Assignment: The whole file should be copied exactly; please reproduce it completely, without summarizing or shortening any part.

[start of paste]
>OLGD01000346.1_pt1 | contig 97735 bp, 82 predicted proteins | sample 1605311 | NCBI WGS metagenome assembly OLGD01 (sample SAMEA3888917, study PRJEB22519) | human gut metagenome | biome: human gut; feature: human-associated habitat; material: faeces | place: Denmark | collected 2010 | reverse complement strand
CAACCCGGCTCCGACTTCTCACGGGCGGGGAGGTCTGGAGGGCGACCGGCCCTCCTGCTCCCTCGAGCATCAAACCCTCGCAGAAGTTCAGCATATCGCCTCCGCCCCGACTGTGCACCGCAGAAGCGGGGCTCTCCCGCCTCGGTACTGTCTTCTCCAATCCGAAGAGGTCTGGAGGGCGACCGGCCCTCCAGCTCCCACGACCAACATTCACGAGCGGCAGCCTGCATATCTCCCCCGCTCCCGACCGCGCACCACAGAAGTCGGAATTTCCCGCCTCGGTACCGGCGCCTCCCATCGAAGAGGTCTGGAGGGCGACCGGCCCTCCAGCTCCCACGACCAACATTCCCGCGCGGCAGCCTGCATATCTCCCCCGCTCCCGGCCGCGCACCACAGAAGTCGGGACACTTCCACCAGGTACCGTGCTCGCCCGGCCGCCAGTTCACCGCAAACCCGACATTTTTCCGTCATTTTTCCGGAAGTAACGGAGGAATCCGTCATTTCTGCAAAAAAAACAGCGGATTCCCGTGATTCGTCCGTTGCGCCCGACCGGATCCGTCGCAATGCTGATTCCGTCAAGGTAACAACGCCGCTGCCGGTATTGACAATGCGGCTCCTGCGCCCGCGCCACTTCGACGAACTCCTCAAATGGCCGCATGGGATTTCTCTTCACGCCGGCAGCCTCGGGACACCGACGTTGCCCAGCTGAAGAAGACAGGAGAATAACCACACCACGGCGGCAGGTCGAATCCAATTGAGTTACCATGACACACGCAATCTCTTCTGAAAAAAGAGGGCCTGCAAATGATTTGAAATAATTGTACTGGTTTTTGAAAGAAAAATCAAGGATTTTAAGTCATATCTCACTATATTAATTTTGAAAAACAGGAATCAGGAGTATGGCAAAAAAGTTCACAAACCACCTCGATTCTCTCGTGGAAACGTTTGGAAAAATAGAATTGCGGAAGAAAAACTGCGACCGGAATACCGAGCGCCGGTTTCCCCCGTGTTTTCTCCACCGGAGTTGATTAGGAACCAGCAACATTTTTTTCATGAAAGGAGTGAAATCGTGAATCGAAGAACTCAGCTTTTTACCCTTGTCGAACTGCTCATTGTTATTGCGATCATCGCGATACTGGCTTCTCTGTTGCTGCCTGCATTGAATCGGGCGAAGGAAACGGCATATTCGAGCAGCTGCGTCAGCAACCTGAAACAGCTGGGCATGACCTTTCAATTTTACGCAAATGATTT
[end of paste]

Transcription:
>OLGD01000346.1_pt1 | contig 97735 bp, 82 predicted proteins | sample 1605311 | NCBI WGS metagenome assembly OLGD01 (sample SAMEA3888917, study PRJEB22519) | human gut metagenome | biome: human gut; feature: human-associated habitat; material: faeces | place: Denmark | collected 2010 | reverse complement strand
CAACCCGGCTCCGACTTCTCACGGGCGGGGAGGTCTGGAGGGCGACCGGCCCTCCTGCTCCCTCGAGCATCAAACCCTCGCAGAAGTTCAGCATATCGCCTCCGCCCCGACTGTGCACCGCAGAAGCGGGGCTCTCCCGCCTCGGTACTGTCTTCTCCAATCCGAAGAGGTCTGGAGGGCGACCGGCCCTCCAGCTCCCACGACCAACATTCACGAGCGGCAGCCTGCATATCTCCCCCGCTCCCGACCGCGCACCACAGAAGTCGGAATTTCCCGCCTCGGTACCGGCGCCTCCCATCGAAGAGGTCTGGAGGGCGACCGGCCCTCCAGCTCCCACGACCAACATTCCCGCGCGGCAGCCTGCATATCTCCCCCGCTCCCGGCCGCGCACCACAGAAGTCGGGACACTTCCACCAGGTACCGTGCTCGCCCGGCCGCCAGTTCACCGCAAACCCGACATTTTTCCGTCATTTTTCCGGAAGTAACGGAGGAATCCGTCATTTCTGCAAAAAAAACAGCGGATTCCCGTGATTCGTCCGTTGCGCCCGACCGGATCCGTCGCAATGCTGATTCCGTCAAGGTAACAACGCCGCTGCCGGTATTGACAATGCGGCTCCTGCGCCCGCGCCACTTCGACGAACTCCTCAAATGGCCGCATGGGATTTCTCTTCACGCCGGCAGCCTCGGGACACCGACGTTGCCCAGCTGAAGAAGACAGGAGAATAACCACACCACGGCGGCAGGTCGAATCCAATTGAGTTACCATGACACACGCAATCTCTTCTGAAAAAAGAGGGCCTGCAAATGATTTGAAATAATTGTACTGGTTTTTGAAAGAAAAATCAAGGATTTTAAGTCATATCTCACTATATTAATTTTGAAAAACAGGAATCAGGAGTATGGCAAAAAAGTTCACAAACCACCTCGATTCTCTCGTGGAAACGTTTGGAAAAATAGAATTGCGGAAGAAAAACTGCGACCGGAATACCGAGCGCCGGTTTCCCCCGTGTTTTCTCCACCGGAGTTGATTAGGAACCAGCAACATTTTTTTCATGAAAGGAGTGAAATCGTGAATCGAAGAACTCAGCTTTTTACCCTTGTCGAACTGCTCATTGTTATTGCGATCATCGCGATACTGGCTTCTCTGTTGCTGCCTGCATTGAATCGGGCGAAGGAAACGGCATATTCGAGCAGCTGCGTCAGCAACCTGAAACAGCTGGGCATGACCTTTCAATTTTACGCAAATGATTT